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The Washington Post ballyhooed it
as the startling unveiling of the tea party movement's broad national organizing strategy for the 2010 midterm elections. The Post
's man on the scene at Opryland, somebody named Philip Rucker, reported:
This will be the first such national plan for a political movement that arose a year ago, partly in response to President Obama's policies and is made up of hundreds of local tea party groups. It comes as hundreds of tea party organizers have convened to discuss ways to use their grass-roots power to create tangible political success this year.
And it was all to be revealed to the mere mortals in the media at an afternoon press conference. Well, the presser is over, and we have to admit we're a little disappointed. The grand announcement? The fast-talking dude who by default has become the convention spokesman announced--ta da!
--he's setting up a corporation to set up a political action committee to try to suck up tea party cash.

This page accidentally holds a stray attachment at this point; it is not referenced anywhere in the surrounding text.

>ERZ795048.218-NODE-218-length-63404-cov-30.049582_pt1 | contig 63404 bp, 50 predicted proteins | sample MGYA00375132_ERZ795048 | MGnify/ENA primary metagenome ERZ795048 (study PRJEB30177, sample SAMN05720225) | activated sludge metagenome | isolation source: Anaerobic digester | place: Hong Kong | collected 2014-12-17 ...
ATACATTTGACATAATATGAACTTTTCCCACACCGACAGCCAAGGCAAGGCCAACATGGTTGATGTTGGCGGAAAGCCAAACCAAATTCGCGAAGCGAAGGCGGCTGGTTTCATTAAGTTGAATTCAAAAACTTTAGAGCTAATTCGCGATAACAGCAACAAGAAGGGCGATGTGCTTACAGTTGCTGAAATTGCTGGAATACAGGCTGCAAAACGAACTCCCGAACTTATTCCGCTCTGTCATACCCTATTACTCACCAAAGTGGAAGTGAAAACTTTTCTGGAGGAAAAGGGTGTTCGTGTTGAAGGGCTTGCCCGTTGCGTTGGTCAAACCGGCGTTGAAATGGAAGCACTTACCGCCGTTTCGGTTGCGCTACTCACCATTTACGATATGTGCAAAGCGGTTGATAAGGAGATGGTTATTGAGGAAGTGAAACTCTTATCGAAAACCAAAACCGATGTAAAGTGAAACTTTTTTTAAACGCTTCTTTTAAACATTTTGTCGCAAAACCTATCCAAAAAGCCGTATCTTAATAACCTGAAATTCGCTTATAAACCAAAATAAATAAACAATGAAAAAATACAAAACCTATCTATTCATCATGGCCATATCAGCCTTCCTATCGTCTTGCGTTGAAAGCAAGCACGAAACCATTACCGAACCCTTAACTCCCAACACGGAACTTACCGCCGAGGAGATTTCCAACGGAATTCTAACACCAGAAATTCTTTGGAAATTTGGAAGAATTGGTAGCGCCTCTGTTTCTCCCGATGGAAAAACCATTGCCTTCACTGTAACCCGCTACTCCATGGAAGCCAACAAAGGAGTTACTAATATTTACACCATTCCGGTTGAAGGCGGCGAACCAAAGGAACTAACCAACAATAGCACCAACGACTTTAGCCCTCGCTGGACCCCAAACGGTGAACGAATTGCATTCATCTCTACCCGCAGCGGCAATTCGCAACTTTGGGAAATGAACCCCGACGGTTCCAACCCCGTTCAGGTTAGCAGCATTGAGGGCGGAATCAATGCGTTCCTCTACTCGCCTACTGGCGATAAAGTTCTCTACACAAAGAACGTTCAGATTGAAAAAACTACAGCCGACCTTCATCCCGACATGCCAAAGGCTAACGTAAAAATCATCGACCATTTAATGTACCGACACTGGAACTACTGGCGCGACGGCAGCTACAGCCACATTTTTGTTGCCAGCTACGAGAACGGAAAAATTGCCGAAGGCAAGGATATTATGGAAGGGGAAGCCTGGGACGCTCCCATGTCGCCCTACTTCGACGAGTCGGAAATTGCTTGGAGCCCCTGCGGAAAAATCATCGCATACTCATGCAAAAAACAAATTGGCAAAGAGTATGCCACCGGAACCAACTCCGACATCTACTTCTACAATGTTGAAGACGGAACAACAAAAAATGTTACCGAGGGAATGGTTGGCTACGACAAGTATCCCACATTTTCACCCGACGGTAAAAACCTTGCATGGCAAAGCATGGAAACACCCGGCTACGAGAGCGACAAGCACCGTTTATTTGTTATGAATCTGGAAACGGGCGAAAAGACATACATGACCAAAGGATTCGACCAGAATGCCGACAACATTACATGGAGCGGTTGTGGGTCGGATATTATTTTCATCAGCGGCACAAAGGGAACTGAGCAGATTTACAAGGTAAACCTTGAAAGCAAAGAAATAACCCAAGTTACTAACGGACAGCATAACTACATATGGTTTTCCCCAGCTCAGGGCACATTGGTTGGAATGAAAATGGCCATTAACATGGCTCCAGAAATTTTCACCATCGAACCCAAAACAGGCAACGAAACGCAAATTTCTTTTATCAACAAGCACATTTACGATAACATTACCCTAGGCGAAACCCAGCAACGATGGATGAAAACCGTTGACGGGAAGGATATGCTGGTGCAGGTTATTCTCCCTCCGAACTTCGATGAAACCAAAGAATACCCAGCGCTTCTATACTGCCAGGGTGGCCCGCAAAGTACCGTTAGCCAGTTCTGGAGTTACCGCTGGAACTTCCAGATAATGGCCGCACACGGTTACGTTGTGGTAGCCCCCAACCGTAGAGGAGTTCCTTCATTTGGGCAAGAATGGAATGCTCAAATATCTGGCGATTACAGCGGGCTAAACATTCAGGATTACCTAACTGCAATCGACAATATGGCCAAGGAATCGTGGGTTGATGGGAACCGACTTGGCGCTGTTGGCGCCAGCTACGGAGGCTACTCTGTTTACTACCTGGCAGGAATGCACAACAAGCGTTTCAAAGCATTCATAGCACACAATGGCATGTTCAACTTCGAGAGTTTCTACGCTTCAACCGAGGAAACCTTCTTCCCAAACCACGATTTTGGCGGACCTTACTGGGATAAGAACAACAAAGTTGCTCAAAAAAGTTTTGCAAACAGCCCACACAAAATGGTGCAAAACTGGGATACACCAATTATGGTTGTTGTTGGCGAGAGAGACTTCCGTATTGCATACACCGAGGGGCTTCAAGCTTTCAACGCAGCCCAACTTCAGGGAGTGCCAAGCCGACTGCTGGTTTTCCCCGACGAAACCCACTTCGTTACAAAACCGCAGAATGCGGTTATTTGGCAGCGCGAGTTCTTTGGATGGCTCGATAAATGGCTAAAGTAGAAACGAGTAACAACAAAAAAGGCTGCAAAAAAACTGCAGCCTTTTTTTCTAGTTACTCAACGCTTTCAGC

Mark Skoda, a tea partier from Memphis, made it sound like his new Ensuring Liberty Corp. is backed broadly by the tea party movement. But he finally acknowledged under questioning that it's actually not. "Ensuring Liberty Corporation and the affiliated PAC which is being formed is distinct and separate from Tea Party Nation and the tea party movement," he told reporters.
Who's PAC is it? "I'm the leader of the PAC," Skoda said.
's Mr. Rucker seems deflated by the press conference too. His follow-up report
is less hyperbolic: "It was difficult to determine during Skoda's 30-minute news conference whether his PAC had been embraced nationally or whether he was launching it as a lone wolf. Pressed by reporters, Skoda acknowledged that his PAC does not yet have support from the hundreds of activist groups that make up the tea party movement. The PAC, Skoda said, is 'distinct and separate from Tea Party Nation and the tea party movement.'"